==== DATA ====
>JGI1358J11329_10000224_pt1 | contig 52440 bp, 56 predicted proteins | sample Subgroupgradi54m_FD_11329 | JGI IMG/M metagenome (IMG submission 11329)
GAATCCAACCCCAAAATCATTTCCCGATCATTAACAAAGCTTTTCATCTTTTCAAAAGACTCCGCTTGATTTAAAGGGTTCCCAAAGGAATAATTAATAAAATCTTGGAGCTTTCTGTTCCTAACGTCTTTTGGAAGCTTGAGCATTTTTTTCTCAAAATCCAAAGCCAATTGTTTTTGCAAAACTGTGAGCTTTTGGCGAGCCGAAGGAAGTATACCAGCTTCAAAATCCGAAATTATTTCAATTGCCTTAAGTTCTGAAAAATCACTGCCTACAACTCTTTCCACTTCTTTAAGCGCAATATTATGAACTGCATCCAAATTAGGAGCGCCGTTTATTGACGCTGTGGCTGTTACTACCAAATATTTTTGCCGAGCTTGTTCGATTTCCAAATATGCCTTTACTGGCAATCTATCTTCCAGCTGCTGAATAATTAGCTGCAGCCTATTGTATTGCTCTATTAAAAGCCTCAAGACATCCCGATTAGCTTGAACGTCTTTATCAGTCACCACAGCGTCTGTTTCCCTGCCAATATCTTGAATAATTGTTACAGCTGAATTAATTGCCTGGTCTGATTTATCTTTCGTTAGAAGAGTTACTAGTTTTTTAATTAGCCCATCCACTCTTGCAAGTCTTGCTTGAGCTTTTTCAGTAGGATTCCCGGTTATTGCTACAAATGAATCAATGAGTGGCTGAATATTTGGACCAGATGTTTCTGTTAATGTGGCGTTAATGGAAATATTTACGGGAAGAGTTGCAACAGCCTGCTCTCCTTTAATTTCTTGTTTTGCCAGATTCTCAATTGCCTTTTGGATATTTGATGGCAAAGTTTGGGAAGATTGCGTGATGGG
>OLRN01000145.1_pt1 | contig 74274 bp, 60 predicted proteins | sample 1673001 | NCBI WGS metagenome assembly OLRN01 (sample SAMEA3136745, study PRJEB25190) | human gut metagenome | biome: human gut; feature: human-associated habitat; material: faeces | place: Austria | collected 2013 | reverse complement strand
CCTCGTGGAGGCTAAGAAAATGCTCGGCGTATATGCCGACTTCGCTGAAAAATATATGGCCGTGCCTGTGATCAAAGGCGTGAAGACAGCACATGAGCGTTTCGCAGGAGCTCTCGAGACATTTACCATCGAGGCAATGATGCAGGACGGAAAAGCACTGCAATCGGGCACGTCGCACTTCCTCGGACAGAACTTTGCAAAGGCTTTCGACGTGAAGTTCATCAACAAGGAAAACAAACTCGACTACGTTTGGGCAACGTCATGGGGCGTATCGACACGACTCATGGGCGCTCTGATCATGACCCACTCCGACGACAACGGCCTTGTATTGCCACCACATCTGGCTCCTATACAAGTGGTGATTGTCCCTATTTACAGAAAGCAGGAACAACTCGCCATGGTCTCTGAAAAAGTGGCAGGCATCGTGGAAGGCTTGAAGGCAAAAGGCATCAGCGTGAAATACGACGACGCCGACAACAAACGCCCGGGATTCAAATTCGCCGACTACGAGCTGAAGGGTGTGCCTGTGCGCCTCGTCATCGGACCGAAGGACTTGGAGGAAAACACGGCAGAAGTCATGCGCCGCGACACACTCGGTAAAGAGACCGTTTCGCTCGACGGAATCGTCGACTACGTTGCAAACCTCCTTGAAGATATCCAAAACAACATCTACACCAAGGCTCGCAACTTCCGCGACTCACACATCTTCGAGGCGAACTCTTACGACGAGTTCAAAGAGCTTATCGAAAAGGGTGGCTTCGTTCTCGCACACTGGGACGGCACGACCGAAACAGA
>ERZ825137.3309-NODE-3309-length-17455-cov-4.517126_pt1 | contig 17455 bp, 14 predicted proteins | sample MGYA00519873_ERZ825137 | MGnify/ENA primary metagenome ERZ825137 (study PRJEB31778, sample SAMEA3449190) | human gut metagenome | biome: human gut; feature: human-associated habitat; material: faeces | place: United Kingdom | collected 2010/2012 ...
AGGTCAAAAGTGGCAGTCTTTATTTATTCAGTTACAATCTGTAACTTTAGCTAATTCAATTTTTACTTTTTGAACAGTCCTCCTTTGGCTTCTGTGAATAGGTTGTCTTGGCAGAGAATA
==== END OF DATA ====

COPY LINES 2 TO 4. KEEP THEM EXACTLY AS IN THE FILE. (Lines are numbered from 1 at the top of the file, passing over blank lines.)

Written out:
GAATCCAACCCCAAAATCATTTCCCGATCATTAACAAAGCTTTTCATCTTTTCAAAAGACTCCGCTTGATTTAAAGGGTTCCCAAAGGAATAATTAATAAAATCTTGGAGCTTTCTGTTCCTAACGTCTTTTGGAAGCTTGAGCATTTTTTTCTCAAAATCCAAAGCCAATTGTTTTTGCAAAACTGTGAGCTTTTGGCGAGCCGAAGGAAGTATACCAGCTTCAAAATCCGAAATTATTTCAATTGCCTTAAGTTCTGAAAAATCACTGCCTACAACTCTTTCCACTTCTTTAAGCGCAATATTATGAACTGCATCCAAATTAGGAGCGCCGTTTATTGACGCTGTGGCTGTTACTACCAAATATTTTTGCCGAGCTTGTTCGATTTCCAAATATGCCTTTACTGGCAATCTATCTTCCAGCTGCTGAATAATTAGCTGCAGCCTATTGTATTGCTCTATTAAAAGCCTCAAGACATCCCGATTAGCTTGAACGTCTTTATCAGTCACCACAGCGTCTGTTTCCCTGCCAATATCTTGAATAATTGTTACAGCTGAATTAATTGCCTGGTCTGATTTATCTTTCGTTAGAAGAGTTACTAGTTTTTTAATTAGCCCATCCACTCTTGCAAGTCTTGCTTGAGCTTTTTCAGTAGGATTCCCGGTTATTGCTACAAATGAATCAATGAGTGGCTGAATATTTGGACCAGATGTTTCTGTTAATGTGGCGTTAATGGAAATATTTACGGGAAGAGTTGCAACAGCCTGCTCTCCTTTAATTTCTTGTTTTGCCAGATTCTCAATTGCCTTTTGGATATTTGATGGCAAAGTTTGGGAAGATTGCGTGATGGG
>OLRN01000145.1_pt1 | contig 74274 bp, 60 predicted proteins | sample 1673001 | NCBI WGS metagenome assembly OLRN01 (sample SAMEA3136745, study PRJEB25190) | human gut metagenome | biome: human gut; feature: human-associated habitat; material: faeces | place: Austria | collected 2013 | reverse complement strand
CCTCGTGGAGGCTAAGAAAATGCTCGGCGTATATGCCGACTTCGCTGAAAAATATATGGCCGTGCCTGTGATCAAAGGCGTGAAGACAGCACATGAGCGTTTCGCAGGAGCTCTCGAGACATTTACCATCGAGGCAATGATGCAGGACGGAAAAGCACTGCAATCGGGCACGTCGCACTTCCTCGGACAGAACTTTGCAAAGGCTTTCGACGTGAAGTTCATCAACAAGGAAAACAAACTCGACTACGTTTGGGCAACGTCATGGGGCGTATCGACACGACTCATGGGCGCTCTGATCATGACCCACTCCGACGACAACGGCCTTGTATTGCCACCACATCTGGCTCCTATACAAGTGGTGATTGTCCCTATTTACAGAAAGCAGGAACAACTCGCCATGGTCTCTGAAAAAGTGGCAGGCATCGTGGAAGGCTTGAAGGCAAAAGGCATCAGCGTGAAATACGACGACGCCGACAACAAACGCCCGGGATTCAAATTCGCCGACTACGAGCTGAAGGGTGTGCCTGTGCGCCTCGTCATCGGACCGAAGGACTTGGAGGAAAACACGGCAGAAGTCATGCGCCGCGACACACTCGGTAAAGAGACCGTTTCGCTCGACGGAATCGTCGACTACGTTGCAAACCTCCTTGAAGATATCCAAAACAACATCTACACCAAGGCTCGCAACTTCCGCGACTCACACATCTTCGAGGCGAACTCTTACGACGAGTTCAAAGAGCTTATCGAAAAGGGTGGCTTCGTTCTCGCACACTGGGACGGCACGACCGAAACAGA